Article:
1. Hi Simon, loved that you gave the Far North some love. It’s often looked over – especially due to what those silly people down in the Bay of Islands tell you about no accommodations north of Kerikeri. I can assure you, as Kate did, that this is NOT the case. In fact, one of the North Island’s best hostels is right on 90Mile beach in Ahipara – Endless Summer Lodge.

    Glad you did make the trip though!

  2. I absolutely love the photos.
    A couple of years ago we did a campervan trip around that part of NZ, all the way up to the lighthouse, and we enjoyed it all lot.
    Did you get to see “Tane Mahuta” the largest Kauri tree in NZ?

    • I wish I had a campervan too, Rob, as it would have allowed me to spend more time in this amazing region. It’s just that traveling alone, it would have been too expensive. Maybe next time 🙂

  3. SOOOOO glad you loved it, Simon! Gutted that we didn’t get a chance to catch up while you were there, since you were so close to my expat home!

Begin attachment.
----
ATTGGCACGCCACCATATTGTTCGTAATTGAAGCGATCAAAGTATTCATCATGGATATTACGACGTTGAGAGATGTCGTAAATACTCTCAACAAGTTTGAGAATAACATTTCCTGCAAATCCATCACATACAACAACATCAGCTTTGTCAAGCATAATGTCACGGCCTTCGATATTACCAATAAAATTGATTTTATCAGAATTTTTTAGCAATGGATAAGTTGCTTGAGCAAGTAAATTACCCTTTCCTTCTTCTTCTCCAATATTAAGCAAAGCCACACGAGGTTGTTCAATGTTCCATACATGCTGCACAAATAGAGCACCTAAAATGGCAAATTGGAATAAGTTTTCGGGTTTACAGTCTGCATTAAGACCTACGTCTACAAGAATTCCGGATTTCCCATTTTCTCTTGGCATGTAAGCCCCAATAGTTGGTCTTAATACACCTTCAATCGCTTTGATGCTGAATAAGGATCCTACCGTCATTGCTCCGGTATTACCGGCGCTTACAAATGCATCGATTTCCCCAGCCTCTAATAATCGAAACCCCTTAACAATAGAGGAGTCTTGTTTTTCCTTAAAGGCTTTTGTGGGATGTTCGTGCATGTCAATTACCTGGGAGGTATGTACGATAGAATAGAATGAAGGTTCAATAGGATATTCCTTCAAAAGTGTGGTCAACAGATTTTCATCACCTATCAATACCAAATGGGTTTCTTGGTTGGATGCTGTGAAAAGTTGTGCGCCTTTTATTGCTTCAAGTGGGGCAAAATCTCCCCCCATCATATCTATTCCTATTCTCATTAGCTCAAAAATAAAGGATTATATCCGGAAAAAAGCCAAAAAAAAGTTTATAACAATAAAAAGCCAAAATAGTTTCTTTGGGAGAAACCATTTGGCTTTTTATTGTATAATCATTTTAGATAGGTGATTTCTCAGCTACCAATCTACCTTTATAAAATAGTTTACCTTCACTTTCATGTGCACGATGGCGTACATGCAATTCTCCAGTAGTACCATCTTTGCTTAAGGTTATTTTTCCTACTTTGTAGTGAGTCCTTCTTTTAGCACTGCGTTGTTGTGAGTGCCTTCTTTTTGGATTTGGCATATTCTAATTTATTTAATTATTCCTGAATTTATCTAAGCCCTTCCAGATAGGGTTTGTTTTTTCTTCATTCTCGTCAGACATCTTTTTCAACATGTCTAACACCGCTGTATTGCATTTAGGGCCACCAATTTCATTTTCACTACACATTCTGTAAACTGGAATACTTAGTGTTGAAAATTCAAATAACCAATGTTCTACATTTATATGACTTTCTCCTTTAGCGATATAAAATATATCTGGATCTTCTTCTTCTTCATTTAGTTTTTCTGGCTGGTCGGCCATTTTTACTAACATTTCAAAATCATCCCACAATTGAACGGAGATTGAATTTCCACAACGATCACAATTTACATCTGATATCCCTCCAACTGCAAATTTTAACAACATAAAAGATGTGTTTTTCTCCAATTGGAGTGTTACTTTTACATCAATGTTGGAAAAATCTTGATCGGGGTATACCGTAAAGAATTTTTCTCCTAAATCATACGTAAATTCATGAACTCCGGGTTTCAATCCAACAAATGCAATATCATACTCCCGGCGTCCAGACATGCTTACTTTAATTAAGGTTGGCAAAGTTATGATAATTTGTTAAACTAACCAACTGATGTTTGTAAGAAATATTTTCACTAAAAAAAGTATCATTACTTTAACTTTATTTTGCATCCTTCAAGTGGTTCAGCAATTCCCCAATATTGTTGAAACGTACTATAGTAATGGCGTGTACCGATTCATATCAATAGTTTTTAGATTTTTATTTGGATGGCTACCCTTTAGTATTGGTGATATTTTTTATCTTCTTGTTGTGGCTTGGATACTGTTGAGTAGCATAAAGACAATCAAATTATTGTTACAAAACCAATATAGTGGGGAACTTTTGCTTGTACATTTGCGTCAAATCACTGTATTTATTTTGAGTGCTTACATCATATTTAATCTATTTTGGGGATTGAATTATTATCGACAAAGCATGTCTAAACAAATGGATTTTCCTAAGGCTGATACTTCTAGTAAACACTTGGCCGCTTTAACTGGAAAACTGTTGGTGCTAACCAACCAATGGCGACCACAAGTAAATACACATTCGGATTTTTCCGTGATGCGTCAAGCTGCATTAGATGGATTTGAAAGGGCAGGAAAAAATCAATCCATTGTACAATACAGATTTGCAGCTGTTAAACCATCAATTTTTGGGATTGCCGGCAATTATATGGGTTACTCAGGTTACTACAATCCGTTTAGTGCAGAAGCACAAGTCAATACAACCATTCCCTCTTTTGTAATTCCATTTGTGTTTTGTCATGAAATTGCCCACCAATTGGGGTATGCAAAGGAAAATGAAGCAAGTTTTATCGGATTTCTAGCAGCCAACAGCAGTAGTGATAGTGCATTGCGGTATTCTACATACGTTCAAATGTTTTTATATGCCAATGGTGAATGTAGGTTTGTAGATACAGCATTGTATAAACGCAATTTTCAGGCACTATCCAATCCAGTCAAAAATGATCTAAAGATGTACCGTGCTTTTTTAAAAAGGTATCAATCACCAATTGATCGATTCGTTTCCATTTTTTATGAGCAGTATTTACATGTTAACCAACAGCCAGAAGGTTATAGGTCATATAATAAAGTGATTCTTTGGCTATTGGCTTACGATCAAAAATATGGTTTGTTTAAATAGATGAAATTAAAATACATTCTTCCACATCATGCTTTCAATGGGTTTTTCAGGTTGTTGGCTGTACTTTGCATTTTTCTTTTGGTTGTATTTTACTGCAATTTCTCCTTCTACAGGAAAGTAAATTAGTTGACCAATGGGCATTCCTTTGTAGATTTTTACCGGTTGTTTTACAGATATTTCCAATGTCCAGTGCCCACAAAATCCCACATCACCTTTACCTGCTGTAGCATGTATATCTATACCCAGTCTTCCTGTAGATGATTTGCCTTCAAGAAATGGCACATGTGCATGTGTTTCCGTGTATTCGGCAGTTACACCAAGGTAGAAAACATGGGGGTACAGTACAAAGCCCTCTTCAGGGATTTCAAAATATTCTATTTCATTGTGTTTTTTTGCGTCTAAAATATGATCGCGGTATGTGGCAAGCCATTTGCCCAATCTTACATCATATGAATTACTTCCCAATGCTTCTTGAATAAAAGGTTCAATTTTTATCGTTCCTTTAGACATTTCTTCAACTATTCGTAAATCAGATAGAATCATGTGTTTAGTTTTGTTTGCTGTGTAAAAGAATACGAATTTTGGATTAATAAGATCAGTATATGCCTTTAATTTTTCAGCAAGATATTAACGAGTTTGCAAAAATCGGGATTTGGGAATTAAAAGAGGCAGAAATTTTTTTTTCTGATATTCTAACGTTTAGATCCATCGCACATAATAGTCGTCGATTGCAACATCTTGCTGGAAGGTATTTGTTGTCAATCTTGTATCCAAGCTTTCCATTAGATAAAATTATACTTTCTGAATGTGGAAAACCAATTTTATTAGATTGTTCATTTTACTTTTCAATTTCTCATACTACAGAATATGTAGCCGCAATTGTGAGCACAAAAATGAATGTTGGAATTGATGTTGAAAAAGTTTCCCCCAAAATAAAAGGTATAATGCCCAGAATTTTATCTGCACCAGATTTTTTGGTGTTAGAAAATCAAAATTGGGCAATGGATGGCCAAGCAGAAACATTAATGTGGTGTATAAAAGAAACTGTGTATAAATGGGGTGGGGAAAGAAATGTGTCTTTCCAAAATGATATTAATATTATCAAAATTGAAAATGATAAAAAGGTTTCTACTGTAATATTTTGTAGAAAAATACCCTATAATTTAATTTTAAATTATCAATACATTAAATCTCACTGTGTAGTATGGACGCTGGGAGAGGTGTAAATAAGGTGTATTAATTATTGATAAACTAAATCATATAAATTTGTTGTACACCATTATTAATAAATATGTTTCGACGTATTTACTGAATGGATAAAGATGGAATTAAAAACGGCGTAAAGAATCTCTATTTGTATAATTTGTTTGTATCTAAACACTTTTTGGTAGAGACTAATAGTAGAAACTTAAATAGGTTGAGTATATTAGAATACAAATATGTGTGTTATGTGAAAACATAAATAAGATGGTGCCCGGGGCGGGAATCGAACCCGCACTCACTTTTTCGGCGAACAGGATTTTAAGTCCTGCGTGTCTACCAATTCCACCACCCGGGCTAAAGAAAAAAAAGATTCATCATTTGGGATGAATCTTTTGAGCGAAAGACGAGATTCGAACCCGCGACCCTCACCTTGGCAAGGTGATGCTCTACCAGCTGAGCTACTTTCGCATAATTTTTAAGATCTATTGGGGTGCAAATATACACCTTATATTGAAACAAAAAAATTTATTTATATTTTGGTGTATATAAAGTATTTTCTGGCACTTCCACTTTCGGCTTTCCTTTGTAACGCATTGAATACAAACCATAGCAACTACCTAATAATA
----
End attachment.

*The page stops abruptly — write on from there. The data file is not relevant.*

Sadly, though, you have been misled regarding the accomodation situation in the Far North. There is most certainly every sort of place to stay to suit every traveler – hotels, motels, backpackers, couchsurfing, book a bach summer homes… I’ve heard that the folks in the Bay of Islands tell tourists that there are no accomodation options so that they return and keep people staying and spending there instead, and book the tours from there that are double the price (average about $100 for a day trip? If you leave out of Kaitaia, they’re $50 and include lunch)

    Kaitaia is a small, humble little place, not all that flash, but you’ll find the most amazing people and scenery if you give it a chance.

    PS THANK YOU for calling it by the actual name, and not “the northland” or “the northlands” (personal pet peeve haha)

    • It’s beautiful, Isabelle, and I’m sure that you’d love it. And so many awesome beaches for #BeachThursday! 🙂

  4. Gorgeous photos! We spent a lot of time in Northland when we were in NZ and I agree that the scenery is spectacular…nice food up there too.

    • How kind of you, Andrea. Yes, Northland is breathtaking. Couldn’t tell about the food, though. New Zealand is so hugely expensive that I’ve been cooking my meals almost all the time 🙂

    • Thank you, Kami. I was ot sure what to expect about Northland and found it absolutely stunning.